While the name of Coldcut will be familiar to many, it's easy to overlook the duo's influential position in the evolution of popular music across the last 30 years, to the present day. Not just electronic experimenters and commercial innovators, Coldcut also became a hub where talents of the 1980s and 1990s could cross-pollinate to create some of the most interesting popular music of the period.
Mark E. Smith, Crass, Killing Joke, Jello Biafra, Queen Latifah and Lisa Stansfield are just some of the many very diverse names whose careers cross paths over the world of Coldcut.
Computer programmer Matt Black and art teacher Jonathan More were already known as DJs of mix shows on pirate radio in mid-'80s London, but in 1987 they changed the direction of British music when their song 'Say Kids What Time Is It?' combined samples of several of funk and soul's songs with hip-hop's favourite drum break, James Brown's 'Funky Drummer' and took its vocal soundbite from 1950s American Kids' TV show 'Howdy Doody'.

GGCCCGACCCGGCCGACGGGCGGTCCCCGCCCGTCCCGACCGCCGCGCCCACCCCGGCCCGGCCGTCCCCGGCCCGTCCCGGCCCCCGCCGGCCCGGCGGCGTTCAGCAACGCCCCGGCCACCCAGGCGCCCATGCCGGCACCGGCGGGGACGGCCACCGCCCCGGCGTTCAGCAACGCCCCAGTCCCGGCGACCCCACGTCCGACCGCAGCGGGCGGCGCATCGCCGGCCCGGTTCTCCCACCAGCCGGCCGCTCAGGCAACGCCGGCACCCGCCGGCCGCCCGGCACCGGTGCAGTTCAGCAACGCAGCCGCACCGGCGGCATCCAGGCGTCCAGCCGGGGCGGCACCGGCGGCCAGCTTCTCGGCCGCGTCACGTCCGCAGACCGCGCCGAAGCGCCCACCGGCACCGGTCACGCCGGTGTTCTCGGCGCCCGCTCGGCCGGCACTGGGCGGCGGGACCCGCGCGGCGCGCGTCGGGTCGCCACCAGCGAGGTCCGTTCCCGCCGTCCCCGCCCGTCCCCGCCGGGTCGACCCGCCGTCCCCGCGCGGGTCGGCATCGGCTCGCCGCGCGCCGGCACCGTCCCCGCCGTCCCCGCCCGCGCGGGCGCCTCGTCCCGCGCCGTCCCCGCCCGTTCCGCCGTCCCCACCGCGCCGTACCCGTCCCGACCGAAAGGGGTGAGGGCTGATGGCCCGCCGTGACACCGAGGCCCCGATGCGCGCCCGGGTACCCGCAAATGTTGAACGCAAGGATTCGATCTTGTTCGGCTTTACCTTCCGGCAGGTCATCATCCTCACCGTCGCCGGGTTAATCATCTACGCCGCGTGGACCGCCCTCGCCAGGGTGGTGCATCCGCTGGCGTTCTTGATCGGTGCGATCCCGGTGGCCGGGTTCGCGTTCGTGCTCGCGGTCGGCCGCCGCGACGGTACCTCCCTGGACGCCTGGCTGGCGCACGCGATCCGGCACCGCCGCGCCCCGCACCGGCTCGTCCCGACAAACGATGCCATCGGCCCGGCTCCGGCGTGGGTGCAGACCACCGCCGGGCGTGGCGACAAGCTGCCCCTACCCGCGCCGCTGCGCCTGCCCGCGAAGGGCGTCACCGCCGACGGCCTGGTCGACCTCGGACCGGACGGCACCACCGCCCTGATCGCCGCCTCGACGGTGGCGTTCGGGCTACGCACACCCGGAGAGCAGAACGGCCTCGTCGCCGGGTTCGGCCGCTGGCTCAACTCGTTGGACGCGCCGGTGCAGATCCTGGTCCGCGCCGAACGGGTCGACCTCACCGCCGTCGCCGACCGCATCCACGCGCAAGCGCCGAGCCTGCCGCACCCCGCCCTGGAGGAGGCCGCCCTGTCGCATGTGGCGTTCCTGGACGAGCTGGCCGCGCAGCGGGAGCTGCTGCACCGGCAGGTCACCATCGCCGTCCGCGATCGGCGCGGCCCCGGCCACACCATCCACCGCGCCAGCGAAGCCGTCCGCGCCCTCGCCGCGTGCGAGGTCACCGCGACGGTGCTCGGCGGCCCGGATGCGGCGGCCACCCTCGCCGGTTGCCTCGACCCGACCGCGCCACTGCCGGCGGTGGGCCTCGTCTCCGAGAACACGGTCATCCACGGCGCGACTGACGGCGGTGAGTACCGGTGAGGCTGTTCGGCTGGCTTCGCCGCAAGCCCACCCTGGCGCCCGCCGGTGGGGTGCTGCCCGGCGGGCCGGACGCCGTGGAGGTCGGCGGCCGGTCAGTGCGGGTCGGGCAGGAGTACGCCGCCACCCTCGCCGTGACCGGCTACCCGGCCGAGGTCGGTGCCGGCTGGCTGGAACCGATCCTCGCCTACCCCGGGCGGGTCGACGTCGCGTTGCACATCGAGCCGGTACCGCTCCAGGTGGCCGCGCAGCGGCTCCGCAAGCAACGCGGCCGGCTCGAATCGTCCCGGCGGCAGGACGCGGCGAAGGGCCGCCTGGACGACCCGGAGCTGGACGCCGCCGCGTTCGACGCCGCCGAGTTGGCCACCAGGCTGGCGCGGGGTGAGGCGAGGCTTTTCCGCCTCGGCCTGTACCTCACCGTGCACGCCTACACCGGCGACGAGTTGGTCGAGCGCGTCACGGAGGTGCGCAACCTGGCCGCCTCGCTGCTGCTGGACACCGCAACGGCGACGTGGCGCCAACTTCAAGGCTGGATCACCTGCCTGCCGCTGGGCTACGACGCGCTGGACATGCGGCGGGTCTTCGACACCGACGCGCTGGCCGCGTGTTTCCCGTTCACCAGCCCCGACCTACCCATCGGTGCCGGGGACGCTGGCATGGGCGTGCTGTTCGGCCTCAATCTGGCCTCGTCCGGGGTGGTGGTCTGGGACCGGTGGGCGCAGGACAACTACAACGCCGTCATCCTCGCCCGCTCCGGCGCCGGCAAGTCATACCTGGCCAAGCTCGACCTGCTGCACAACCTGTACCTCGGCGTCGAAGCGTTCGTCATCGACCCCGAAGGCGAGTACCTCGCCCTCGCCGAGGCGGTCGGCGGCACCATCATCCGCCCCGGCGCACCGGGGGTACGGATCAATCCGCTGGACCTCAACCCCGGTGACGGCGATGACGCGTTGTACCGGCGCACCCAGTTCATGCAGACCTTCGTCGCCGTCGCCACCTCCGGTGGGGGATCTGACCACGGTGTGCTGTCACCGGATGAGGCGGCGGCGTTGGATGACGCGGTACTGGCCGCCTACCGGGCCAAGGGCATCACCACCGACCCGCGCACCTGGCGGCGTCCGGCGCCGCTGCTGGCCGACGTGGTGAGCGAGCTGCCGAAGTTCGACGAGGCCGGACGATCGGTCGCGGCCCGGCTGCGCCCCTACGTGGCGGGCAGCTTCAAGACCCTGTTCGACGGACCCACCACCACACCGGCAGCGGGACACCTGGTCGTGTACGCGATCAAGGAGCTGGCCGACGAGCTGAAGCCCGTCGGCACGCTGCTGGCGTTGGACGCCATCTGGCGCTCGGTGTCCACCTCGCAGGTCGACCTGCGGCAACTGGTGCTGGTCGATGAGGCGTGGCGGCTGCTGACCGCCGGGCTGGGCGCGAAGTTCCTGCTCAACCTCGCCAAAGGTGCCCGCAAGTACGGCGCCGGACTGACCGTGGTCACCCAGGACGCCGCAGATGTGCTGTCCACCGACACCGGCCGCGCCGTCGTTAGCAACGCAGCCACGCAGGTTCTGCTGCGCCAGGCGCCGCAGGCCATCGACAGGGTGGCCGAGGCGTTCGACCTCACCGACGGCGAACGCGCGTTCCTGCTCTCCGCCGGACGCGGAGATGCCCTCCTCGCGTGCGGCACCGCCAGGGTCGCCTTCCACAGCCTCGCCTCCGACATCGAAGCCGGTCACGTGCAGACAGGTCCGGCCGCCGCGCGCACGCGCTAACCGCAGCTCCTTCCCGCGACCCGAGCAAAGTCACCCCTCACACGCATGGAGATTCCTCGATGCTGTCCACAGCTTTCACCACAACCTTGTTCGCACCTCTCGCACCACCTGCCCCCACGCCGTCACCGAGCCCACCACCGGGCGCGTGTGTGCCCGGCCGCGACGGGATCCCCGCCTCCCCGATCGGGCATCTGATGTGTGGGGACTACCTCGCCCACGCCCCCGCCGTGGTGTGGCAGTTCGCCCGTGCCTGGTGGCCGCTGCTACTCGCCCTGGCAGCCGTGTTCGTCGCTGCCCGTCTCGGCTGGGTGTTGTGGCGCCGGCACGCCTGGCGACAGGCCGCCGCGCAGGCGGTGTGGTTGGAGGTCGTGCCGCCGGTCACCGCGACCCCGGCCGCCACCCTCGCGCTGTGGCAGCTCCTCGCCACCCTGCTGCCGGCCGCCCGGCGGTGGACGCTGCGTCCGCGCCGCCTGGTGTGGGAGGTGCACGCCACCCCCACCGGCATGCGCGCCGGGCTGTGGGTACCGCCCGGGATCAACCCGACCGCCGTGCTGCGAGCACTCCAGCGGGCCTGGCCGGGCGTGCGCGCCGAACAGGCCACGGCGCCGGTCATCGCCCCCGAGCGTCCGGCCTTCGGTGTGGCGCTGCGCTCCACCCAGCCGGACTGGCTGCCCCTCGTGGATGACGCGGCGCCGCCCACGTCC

The UK's mainstream had been due for a shake-up for a year or two, with the like of Stock Aitken Waterman provoking a collective eye roll and groan from the nation's young music consumers. Though 'Say Kids What Time Is It?' was just a white label, it blazed the trail for 'Pump Up the Volume' by M|A|R|R|S and 'Theme from S'Express' by S'Express and their eventual journey to the UK number one slot.
All of these songs may now seem relatively conventional, but at the time they were viewed as artistically controversial with sections of the public needing time to adjust to the concept of records being comprised of reappropriated elements of existing records. Not least of these controversies was the case of 'Pump Up the Volume' and its use of Pete Waterman's 'Roadblock' followed by the well-publicised objections of Pete Waterman himself with the M|A|R|R|S track holding his own Rick Astley record off the number one slot. The new genre had struck a personal blow to mass-produced chart-pop's leading pedlar, and the young people were fine with that, keen to embrace what was being regarded as the UK's first successful forays into hip-hop.